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Manufacturers’ & Wholesale Sales Representatives






Significant Points

  • Many are self-employed manufacturers’ agents who work for a commission.
  • Although employers place an emphasis on a strong educational background, many individuals with previous sales experience still enter the occupation without a college degree.
  • Many jobs require a great deal of travel.

Nature of the Work [About this section]  Index

Sales representatives are an important part of manufacturers’ and wholesalers’ success. Regardless of the type of product they sell, their primary duties are to interest wholesale and retail buyers and purchasing agents in their merchandise and to address any of the client’s questions or concerns. They also advise clients on methods to reduce costs, use their products, and increase sales. Sales representatives market their company’s products to manufacturers, wholesale and retail establishments, government agencies, and other institutions. (Retail salespersons, who sell directly to consumers, are discussed elsewhere in the Handbook.)

Depending on where they work, sales representatives have different job titles. Those employed directly by a manufacturer or wholesaler usually are called sales representatives. Manufacturers’ agents are self-employed sales workers who contract their services to all types of manufacturing companies. Those selling technical products, for both manufacturers and wholesalers, are usually called industrial sales workers or sales engineers. However, many of these titles are used interchangeably.

Manufacturers’ and wholesale sales representatives spend much of their time traveling to and visiting with prospective buyers and current clients. During a sales call, they discuss the customers’ needs and suggest how their merchandise or services can meet those needs. They may show samples or catalogs that describe items their company stocks and inform customers about prices, availability, and how their products can save money and improve productivity. A vast number of manufacturers and wholesalers sell similar products, thus sales representatives must emphasize any unique qualities of their products and services. As independent agents, they might sell several complementary products made by different manufacturers and thus take an overall systems approach to their customer’s business. Sales representatives may help install new equipment and train employees. They also take orders and resolve any problems or complaints with the merchandise.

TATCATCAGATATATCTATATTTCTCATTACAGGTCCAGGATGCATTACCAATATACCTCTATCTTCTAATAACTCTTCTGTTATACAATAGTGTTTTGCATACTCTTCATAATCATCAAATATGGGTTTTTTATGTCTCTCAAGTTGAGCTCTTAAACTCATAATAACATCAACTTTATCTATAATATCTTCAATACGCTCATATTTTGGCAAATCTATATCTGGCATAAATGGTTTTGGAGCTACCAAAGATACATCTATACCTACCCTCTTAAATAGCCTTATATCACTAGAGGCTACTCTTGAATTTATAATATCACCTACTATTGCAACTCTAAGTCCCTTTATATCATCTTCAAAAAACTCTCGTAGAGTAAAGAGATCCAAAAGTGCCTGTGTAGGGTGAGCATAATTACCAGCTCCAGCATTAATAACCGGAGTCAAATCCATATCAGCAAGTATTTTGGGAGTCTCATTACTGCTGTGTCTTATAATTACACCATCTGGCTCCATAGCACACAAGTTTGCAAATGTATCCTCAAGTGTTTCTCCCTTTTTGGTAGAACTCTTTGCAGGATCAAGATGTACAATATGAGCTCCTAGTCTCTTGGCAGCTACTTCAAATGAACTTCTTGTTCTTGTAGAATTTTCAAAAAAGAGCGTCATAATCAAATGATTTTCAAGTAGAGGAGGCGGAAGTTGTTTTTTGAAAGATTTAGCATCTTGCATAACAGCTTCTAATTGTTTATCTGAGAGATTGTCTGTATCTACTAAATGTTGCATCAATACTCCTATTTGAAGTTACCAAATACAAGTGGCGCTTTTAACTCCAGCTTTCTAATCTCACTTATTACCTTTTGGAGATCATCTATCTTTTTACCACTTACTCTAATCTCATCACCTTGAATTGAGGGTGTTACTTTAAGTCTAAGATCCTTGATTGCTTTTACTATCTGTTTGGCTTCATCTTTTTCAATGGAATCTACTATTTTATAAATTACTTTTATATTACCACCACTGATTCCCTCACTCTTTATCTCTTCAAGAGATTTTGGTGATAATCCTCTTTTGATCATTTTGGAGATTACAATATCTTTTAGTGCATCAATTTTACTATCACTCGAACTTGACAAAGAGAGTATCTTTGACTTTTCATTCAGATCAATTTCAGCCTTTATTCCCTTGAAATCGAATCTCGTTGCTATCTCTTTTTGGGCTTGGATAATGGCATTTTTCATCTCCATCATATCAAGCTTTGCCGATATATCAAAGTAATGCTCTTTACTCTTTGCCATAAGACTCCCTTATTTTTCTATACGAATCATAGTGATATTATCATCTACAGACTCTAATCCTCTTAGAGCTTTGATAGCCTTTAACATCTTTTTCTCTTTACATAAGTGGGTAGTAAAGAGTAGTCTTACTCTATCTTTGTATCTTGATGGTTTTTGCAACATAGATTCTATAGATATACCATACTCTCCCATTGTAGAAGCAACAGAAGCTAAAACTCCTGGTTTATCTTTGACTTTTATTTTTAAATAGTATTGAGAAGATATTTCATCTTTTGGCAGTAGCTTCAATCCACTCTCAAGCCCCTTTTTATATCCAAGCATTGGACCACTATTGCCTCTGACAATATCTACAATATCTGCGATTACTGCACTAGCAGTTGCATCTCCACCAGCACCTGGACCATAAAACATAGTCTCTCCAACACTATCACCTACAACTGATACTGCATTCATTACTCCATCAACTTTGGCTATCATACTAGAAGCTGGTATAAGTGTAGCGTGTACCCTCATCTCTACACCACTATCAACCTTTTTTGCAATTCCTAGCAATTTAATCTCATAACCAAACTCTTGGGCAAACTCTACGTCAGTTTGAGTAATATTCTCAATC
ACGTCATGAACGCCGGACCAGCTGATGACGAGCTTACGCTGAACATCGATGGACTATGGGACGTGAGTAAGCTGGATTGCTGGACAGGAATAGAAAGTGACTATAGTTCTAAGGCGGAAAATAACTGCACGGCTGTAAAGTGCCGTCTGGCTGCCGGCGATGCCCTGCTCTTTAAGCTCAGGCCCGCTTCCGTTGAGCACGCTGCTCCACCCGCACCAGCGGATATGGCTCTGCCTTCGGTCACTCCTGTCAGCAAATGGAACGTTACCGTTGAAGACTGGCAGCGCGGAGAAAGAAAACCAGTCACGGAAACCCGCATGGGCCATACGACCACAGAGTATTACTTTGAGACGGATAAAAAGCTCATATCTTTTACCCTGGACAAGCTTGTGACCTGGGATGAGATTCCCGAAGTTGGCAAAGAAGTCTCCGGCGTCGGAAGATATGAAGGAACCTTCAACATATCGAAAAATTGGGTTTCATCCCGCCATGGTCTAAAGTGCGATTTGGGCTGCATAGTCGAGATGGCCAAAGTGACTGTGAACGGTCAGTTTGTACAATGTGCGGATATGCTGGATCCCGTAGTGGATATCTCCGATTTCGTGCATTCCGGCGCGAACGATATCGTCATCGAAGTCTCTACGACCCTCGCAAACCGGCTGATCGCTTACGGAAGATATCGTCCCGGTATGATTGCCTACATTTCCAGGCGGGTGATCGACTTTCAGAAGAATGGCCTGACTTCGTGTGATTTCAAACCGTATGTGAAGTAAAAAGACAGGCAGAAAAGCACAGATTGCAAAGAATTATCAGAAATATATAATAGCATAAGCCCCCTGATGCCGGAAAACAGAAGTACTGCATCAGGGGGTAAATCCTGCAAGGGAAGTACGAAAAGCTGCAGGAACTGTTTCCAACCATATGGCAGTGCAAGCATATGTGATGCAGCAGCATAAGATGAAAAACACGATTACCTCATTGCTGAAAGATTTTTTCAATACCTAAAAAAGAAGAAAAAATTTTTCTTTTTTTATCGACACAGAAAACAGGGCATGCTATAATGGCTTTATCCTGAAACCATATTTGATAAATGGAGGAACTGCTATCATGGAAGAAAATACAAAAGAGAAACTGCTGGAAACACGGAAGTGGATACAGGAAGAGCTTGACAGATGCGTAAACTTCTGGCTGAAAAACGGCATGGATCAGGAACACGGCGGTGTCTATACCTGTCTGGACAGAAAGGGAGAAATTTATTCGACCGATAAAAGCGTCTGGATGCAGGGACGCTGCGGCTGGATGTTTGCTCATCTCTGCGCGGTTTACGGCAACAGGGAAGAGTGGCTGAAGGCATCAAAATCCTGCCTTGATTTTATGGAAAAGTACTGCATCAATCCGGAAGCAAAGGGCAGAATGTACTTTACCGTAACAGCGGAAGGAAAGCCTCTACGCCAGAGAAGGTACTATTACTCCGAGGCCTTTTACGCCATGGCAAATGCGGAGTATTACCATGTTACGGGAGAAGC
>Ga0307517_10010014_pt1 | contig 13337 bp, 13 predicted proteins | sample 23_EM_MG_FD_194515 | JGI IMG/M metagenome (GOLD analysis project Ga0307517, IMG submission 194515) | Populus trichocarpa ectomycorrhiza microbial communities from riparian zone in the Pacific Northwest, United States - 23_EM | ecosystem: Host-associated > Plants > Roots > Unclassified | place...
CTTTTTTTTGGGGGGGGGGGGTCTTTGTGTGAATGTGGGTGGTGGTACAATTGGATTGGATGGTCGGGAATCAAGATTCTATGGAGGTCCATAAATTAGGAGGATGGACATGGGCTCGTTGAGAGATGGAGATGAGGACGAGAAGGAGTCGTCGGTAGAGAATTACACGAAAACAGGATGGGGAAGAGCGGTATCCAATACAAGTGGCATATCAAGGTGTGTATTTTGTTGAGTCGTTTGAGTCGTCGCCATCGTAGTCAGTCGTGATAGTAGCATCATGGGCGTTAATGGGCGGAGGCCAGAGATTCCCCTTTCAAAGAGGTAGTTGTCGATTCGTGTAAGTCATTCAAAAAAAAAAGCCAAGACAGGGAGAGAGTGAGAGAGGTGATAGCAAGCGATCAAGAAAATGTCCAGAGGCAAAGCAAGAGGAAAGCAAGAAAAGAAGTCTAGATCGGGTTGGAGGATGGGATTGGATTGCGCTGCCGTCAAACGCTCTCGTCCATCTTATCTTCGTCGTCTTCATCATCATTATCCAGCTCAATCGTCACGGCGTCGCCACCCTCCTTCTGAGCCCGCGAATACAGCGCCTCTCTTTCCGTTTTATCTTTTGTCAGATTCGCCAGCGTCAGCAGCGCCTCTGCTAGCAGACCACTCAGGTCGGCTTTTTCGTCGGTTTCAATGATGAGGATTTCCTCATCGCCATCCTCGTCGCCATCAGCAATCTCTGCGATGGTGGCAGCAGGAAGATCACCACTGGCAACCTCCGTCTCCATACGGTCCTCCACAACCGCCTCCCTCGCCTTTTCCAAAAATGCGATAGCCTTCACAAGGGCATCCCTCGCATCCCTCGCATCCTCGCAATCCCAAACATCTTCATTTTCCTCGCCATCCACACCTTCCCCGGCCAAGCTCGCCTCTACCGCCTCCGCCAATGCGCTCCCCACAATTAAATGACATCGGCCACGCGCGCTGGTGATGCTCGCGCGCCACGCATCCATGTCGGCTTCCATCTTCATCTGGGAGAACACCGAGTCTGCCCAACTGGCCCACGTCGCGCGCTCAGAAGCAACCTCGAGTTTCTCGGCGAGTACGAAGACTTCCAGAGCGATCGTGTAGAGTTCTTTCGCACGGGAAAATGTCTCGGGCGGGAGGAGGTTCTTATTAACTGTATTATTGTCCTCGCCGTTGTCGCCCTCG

Sales engineers are among the most highly trained sales workers. They usually sell products whose installation and optimal use requires a great deal of technical expertise and support—products such as material handling equipment, numerical-control machinery, and computer systems. Additionally, they provide information on their firm’s products, help prospective and current buyers with technical problems, recommend improved materials and machinery for a firm’s manufacturing process, design plans of proposed machinery layouts, estimate cost savings, and suggest training schedules for employees. In a process that may take several months, they present this information and negotiate the sale. Aided by a laptop computer connected to the Internet, they can often answer technical and non-technical questions immediately.

Frequently, sales representatives who lack technical expertise work as a team with a technical expert. In this arrangement, the technical expert will attend the sales presentation to explain the product and answer questions or concerns. The sales representative makes the preliminary contact with customers, introduces the company’s product, and closes the sale. The representative is then able to spend more time maintaining and soliciting accounts and less time acquiring technical knowledge. After the sale, representatives may make follow-up visits to ensure the equipment is functioning properly and may even help train customers’ employees to operate and maintain new equipment.

Those selling consumer goods often suggest how and where merchandise should be displayed. Working with retailers, they may help arrange promotional programs, store displays, and advertising.

Obtaining new accounts is an important part of the job. Sales representatives follow leads from other clients, track advertisements in trade journals, participate in trade shows and conferences, and may visit potential clients unannounced. In addition, they may spend time meeting with and entertaining prospective clients during evenings and weekends.

Sales representatives have several duties beyond selling products. They also analyze sales statistics; prepare reports; and handle administrative duties, such as filing their expense account reports, scheduling appointments, and making travel plans. They study literature about new and existing products and monitor the sales, prices, and products of their competitors.

Manufacturers’ agents who operate a sales agency must also manage their business. This requires organizational skills as well as knowledge of accounting, marketing, and administration.

Working Conditions [About this section]  Index

Some manufacturers’ and wholesale sales representatives have large territories and travel considerably. A sales region may cover several States, and so they may be away from home for several days or weeks at a time. Others work near their "home base" and travel mostly by automobile. Due to the nature of the work and the amount of travel, sales representatives typically work more than 40 hours per week.